Hard drive spindle failures can be complex failures, since they vary in severity and can often result in damage to other components. The chances of a successful data recovery are high as long as the drive is not operated in a failed state for more than a few seconds.
Signs of Hard Drive Electronic Failures and Firmware Issues
A hard drive’s printed circuit board (or PCB) relays information from the read/write heads to the computer. The PCB is sensitive to electrical events such as power surges, and if a computer overheats, some components of the PCB may stop functioning properly. Hard drive electronics can also stop functioning due to excessive dust contamination or electrostatic discharge.
The PCB contains a portion of a drive's firmware, which tells the drive how to operate and how to interpret commands from the computer. When a hard drive's firmware is damaged, it cannot effectively locate specific pieces of data.
Signs that cause electronic failures and firmware issues include:
Drive Does Not Power On - This often occurs when components of the electronics board are entirely inaccessible; the drive does not make any noises and will not show up in the computer’s BIOS (or equivalent) as an attached device.
Drive Information is Incorrect - If a hard drive has extensive firmware damage, it may not be able to accurately report information to the computer. It may display a larger or smaller capacity, and in some cases, an incorrect model number.
The drive may appear physically fine, but will not be able to access files with any regularity. Because firmware issues can result in head crashes, you should shut down any computer that presents incorrect drive information as soon as is possible.
File Corruption - As the firmware of a hard drive can control the placement of the read/write heads, firmware damage can also cause file corruption. Files will be partially or completely unreadable, and file names may be incorrect. The computer may not be able to load its operating system.
When electronic damage occurs, the drive may not be receiving power at all, but the user should still take appropriate precautions to shut the computer down and remove all power sources before attempting to handle the hard drive. Because the PCB is especially susceptible to electrostatic damage (ESD), it is important to follow proper grounding procedures before touching the hard drive’s board.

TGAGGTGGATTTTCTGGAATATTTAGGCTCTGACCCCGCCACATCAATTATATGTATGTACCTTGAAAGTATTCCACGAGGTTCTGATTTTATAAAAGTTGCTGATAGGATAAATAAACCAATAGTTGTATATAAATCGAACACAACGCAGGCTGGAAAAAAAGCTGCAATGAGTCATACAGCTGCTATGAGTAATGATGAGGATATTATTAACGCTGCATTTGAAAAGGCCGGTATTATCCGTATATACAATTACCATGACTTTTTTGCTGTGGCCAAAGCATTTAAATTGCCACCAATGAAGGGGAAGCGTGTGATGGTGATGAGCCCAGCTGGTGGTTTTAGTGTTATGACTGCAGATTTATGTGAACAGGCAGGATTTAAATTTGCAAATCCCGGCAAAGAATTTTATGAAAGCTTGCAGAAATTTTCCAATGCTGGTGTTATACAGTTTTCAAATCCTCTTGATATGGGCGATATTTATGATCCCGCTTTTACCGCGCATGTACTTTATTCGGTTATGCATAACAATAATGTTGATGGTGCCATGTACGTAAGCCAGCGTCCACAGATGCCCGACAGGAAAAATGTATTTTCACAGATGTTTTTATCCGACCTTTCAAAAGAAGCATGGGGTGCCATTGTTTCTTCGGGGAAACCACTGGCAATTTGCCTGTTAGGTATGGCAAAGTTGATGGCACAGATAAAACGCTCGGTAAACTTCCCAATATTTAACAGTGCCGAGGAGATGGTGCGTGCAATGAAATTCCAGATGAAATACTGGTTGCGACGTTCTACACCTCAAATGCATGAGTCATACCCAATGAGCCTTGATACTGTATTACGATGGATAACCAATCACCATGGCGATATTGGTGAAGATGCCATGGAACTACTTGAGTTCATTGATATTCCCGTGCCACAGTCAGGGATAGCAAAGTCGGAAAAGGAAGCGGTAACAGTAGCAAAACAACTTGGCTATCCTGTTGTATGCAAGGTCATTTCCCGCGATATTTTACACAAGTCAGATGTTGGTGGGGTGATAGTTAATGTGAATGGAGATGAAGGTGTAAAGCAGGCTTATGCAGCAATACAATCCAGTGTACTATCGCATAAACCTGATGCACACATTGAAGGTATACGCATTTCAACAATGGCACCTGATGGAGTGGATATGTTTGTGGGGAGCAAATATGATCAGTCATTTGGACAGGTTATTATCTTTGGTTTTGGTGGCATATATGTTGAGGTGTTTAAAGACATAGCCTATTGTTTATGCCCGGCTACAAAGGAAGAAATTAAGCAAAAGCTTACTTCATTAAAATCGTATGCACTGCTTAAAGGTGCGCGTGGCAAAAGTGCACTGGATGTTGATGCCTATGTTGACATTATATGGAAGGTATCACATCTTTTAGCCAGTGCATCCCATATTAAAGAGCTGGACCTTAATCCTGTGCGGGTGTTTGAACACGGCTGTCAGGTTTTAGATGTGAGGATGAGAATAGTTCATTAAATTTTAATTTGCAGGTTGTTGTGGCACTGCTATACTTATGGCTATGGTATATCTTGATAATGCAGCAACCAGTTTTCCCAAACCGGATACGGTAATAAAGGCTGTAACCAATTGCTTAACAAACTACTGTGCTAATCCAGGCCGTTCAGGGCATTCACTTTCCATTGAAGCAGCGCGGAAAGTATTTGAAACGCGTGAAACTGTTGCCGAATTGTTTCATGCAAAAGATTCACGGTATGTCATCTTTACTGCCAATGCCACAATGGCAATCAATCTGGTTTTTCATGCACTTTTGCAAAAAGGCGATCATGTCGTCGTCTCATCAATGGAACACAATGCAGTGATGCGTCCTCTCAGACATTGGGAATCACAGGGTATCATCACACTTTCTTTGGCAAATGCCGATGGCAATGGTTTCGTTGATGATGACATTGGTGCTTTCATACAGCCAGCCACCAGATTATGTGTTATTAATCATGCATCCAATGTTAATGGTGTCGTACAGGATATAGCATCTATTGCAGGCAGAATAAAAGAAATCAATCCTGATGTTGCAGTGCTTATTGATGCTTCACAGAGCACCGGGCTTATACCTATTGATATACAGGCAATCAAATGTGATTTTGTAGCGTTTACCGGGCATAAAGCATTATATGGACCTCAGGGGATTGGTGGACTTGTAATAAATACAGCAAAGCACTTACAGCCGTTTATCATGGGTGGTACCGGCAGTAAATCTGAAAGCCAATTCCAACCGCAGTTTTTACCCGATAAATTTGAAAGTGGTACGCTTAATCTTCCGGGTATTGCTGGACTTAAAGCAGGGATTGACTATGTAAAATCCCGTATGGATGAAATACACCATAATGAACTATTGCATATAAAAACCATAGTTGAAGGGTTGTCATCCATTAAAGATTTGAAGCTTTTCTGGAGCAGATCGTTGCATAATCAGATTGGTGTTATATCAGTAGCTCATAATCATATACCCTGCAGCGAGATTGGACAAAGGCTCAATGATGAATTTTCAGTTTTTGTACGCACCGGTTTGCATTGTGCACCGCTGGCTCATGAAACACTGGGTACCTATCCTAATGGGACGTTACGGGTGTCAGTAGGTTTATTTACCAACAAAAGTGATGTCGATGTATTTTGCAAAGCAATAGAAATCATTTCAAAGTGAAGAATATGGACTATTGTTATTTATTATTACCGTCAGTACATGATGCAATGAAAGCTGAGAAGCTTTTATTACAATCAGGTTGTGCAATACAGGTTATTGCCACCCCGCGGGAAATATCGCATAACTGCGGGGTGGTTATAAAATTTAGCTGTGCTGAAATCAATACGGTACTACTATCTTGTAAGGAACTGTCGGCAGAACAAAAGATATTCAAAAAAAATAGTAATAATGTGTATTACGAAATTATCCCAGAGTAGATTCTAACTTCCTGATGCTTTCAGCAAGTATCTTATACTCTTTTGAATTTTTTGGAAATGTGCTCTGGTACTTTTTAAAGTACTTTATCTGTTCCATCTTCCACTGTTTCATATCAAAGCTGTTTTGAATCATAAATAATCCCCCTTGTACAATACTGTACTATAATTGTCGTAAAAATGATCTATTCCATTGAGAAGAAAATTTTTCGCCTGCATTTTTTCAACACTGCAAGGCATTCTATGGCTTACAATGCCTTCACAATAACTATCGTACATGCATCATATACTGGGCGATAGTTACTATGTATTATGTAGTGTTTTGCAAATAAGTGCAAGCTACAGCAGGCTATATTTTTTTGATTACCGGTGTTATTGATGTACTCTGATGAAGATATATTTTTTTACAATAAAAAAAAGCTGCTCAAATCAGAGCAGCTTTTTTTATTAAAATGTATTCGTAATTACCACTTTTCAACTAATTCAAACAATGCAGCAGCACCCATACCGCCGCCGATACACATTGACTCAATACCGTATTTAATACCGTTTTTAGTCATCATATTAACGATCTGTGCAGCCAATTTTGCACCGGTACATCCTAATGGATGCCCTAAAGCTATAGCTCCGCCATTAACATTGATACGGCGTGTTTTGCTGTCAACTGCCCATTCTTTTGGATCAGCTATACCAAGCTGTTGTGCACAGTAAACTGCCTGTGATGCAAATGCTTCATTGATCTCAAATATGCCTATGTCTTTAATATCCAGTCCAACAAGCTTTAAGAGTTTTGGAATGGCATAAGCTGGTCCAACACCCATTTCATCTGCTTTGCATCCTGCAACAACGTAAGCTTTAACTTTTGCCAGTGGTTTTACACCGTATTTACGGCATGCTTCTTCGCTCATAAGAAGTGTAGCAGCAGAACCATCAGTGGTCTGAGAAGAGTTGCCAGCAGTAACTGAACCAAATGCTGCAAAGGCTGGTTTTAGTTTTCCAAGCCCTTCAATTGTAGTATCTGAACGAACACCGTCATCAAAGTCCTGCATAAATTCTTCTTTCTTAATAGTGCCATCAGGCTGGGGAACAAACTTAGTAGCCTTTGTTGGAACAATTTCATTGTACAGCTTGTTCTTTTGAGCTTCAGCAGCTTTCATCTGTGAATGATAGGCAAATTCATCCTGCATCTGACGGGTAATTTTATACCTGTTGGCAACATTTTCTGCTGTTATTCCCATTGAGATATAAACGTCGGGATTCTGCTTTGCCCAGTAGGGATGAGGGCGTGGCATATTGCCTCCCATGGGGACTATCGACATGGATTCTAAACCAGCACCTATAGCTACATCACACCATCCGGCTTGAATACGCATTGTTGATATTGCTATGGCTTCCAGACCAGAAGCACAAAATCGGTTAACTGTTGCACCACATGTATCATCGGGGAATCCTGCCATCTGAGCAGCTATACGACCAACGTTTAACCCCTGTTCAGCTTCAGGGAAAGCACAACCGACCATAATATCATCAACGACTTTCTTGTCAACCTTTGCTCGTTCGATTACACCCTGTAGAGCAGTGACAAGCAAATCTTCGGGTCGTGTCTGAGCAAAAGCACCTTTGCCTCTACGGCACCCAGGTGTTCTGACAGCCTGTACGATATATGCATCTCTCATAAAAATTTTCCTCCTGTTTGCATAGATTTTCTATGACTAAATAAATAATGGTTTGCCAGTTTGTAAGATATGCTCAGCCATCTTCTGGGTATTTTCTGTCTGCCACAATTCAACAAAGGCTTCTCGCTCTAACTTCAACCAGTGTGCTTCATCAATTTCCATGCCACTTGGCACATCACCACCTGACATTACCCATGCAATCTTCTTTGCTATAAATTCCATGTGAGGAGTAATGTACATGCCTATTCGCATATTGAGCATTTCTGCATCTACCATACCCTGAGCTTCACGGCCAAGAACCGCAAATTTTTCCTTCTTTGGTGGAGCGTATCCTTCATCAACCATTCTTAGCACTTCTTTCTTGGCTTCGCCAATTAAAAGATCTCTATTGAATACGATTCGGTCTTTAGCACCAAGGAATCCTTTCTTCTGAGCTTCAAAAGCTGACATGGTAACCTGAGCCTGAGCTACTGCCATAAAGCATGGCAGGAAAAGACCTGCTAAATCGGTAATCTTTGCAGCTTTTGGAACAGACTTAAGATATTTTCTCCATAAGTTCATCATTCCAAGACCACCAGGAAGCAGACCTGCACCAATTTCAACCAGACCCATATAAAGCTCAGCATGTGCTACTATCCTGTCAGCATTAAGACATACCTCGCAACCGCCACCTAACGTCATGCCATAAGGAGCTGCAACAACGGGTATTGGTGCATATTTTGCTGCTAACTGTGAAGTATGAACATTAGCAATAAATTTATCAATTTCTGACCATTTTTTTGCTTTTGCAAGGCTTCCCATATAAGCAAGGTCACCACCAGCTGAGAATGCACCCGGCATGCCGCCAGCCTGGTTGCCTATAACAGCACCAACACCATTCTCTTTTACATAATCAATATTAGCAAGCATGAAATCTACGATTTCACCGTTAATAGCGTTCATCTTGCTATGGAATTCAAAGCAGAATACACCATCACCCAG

Signs of Hard Drive Logical Data Loss Issues
Logical data loss events occur when a hard drive does not have physical damage of any kind. Most commonly, logical data loss is the result of software malfunctions or user error; viruses and other malicious programs can also cause losses in certain circumstances.
Below are some of the most common example sof logical hard drive issues that cause data loss. Logical issues can also occur when you install a new operating system or program. For this reason, many developers recommend making a full backup before installing new software.
Types of logical data loss include:
File Deletion and Overwrites - Users may accidentally delete important files, mistakenly believing that backup copies exist in other locations. On most operating systems, deleting a file will only remove associated entries in the file tables. The data still exists and is still recoverable, but if the drive continues to operate, it may overwrite data permanently.
Partially overwritten data is often recoverable, although some information may be missing from the recovered file. Fully overwritten data is usually unrecoverable, so if you believe that you have deleted important files, keep your hard drive completely powered down.